Diamond is a solid form of carbon with a diamond cubic crystal structure. At room temperature and pressure, it is metastable and graphite is the stable form, but diamond almost never converts to graphite. Wikipedia
4C represents Color, Clarity, Cutting, and Carat. The 4Cs are the shared common attributes used by different grading institutes, to determine the quality and value of each diamond. Therefore, it is crucial to know the 4Cs before buying a diamond.
Carat is the weighting unit of a diamond, as below:
1 carat = 0.2 grams = 0.007 oz.
Bigger diamonds are rarer, as such, the value per carat will also be higher. For example, the value of a 1-carat diamond would be much higher than the total of two 0.5 carat diamonds.
The weight of a diamond affects its size, although the same weight may lead to different sizes, the following table shows the approximate size to weight ratio:
Diamond with no magnification
Diamond at 10x magnification
Clarity refers to the inclusion and blemishes of a diamond; the level of clarity is determined by the number, size, place, whether it is obvious and the general effect of those inclusions and blemishes to the appearance of a diamond. Since diamonds are formed naturally, the formation process would usually include some other substances which lead to so called crystals, feathers inside a diamond. Better clarity gives a higher value of a diamond.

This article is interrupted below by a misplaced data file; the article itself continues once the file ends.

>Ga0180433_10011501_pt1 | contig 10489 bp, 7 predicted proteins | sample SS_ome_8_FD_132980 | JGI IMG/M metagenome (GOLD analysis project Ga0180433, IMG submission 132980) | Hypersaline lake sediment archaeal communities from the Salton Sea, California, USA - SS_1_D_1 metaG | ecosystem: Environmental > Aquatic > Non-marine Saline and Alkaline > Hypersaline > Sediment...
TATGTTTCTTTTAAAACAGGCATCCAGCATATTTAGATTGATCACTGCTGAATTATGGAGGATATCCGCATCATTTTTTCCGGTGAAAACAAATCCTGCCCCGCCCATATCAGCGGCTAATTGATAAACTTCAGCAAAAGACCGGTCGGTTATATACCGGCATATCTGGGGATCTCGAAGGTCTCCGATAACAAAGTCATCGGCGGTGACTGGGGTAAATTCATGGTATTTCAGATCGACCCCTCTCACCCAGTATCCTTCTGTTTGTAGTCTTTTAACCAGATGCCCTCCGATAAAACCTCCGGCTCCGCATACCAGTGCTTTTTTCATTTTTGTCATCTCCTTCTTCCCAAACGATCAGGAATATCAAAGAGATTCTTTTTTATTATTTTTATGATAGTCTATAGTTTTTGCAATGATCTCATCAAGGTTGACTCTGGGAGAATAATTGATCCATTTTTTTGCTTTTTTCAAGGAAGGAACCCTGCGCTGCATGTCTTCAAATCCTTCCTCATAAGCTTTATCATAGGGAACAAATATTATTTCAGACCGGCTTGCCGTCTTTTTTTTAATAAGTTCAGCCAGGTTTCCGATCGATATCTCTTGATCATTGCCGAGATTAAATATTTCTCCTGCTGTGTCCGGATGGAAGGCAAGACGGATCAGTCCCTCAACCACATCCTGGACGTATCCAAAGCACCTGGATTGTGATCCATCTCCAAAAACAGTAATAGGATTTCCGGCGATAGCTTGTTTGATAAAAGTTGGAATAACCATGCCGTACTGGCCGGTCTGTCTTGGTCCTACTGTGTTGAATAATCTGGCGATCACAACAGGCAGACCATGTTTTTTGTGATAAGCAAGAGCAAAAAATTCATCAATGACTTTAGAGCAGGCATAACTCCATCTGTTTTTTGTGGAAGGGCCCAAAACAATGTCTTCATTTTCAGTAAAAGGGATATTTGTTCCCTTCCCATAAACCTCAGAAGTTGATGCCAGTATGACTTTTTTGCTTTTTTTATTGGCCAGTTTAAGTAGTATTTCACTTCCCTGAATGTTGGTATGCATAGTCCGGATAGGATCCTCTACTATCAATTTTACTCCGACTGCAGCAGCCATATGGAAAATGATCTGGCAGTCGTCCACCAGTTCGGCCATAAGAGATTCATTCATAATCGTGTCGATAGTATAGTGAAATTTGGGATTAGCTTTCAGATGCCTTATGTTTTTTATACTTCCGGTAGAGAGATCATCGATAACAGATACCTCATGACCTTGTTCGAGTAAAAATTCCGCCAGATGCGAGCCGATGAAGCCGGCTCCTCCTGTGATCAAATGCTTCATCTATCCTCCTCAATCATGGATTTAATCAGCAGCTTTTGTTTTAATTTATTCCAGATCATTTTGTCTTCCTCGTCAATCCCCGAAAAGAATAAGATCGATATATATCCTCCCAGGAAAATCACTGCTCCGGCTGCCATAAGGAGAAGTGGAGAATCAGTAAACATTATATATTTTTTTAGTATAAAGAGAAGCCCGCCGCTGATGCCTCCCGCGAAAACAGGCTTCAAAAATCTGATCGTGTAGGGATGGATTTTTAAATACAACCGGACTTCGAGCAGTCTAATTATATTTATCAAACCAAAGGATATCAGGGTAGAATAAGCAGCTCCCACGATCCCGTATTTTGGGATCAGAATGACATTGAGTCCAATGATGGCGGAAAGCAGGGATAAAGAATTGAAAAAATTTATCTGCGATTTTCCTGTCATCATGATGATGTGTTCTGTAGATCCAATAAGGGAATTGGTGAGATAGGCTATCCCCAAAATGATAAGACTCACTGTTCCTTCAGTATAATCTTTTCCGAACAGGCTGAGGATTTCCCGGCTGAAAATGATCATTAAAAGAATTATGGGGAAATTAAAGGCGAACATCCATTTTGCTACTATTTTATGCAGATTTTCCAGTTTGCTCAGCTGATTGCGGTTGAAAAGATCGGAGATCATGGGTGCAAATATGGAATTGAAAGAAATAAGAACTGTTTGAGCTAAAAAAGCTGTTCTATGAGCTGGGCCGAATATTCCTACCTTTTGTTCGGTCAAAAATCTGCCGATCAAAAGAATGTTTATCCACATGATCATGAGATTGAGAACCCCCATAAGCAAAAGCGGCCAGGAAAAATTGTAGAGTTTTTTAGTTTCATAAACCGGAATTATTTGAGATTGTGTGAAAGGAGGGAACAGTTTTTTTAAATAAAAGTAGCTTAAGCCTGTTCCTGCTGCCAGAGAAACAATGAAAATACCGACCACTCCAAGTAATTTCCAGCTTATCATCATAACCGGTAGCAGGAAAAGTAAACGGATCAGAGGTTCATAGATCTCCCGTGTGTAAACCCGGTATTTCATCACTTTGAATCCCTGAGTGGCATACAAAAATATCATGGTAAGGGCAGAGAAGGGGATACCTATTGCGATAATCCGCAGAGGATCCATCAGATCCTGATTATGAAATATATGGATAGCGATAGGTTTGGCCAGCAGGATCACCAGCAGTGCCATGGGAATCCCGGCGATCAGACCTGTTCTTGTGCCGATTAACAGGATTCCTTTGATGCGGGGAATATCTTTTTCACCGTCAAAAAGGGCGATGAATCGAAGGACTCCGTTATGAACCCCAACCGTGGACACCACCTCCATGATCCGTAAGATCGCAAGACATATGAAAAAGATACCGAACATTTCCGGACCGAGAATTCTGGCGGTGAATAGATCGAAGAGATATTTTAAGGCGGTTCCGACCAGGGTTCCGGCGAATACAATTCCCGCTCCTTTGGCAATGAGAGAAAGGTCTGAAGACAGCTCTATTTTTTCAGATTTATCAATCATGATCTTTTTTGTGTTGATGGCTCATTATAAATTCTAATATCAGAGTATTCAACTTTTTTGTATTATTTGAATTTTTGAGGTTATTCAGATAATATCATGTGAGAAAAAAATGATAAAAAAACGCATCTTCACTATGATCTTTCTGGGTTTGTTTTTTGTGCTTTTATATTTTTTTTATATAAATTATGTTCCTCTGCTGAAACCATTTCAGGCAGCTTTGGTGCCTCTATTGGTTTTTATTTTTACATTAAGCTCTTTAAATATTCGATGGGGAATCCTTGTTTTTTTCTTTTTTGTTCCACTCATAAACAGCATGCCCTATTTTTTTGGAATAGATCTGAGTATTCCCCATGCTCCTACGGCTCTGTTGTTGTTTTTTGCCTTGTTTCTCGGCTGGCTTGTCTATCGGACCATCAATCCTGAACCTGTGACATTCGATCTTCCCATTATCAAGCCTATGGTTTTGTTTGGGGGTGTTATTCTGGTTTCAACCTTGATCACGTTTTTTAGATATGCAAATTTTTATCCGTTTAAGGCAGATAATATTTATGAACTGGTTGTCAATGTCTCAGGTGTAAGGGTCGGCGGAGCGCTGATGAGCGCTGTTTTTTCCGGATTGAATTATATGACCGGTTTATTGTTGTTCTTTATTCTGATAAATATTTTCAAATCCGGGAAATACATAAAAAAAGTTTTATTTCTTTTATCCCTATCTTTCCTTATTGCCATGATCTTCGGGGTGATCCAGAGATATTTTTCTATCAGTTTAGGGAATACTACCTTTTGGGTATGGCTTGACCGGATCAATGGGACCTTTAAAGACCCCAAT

The GIA Clarity Scale contains 11 grades. In determining a clarity grade, the GIA system considers the size, nature, position, color or relief, and quantity of clarity characteristics visible under 10× magnification.
Flawless (FL) – No inclusions or blemishes are visible to a skilled grader using 10× magnification
Internally Flawless (IF) – No inclusions and only blemishes are visible to a skilled grader using 10× magnification
Very, Very Slightly Included (VVS1 and VVS2) – Inclusions are difficult for a skilled grader to see under 10× magnification
Very Slightly Included (VS1 and VS2) – Inclusions are minor and range from difficult to somewhat easy for a skilled grader to see under 10x magnification
Slightly Included (SI1 and SI2) – Inclusions are noticeable to a skilled grader under 10x magnification
Included (I1, I2, and I3) – Inclusions are obvious under 10× magnification and may affect transparency and brilliance
Since the diamond with “Included” grading includes quite obvious inclusion, we do not recommend and also do not offer diamonds with Grade I1 , I2 & I3 , except customers request us to provide.
It refers to the level of colorless of a diamond. The rating is from D to Z. For D color, the best color level, representing colorless and continues with increasing presence of color to the letter Z, or light yellow or brown, as shown below:
|COLORLESS||NEAR COLORLESS||FAINT YELLOW||VERY LIGHT YELLOW||LIGHT YELLOW|
Many of these color distinctions are so subtle as to be invisible to the untrained eye. But these slight differences make a very big diff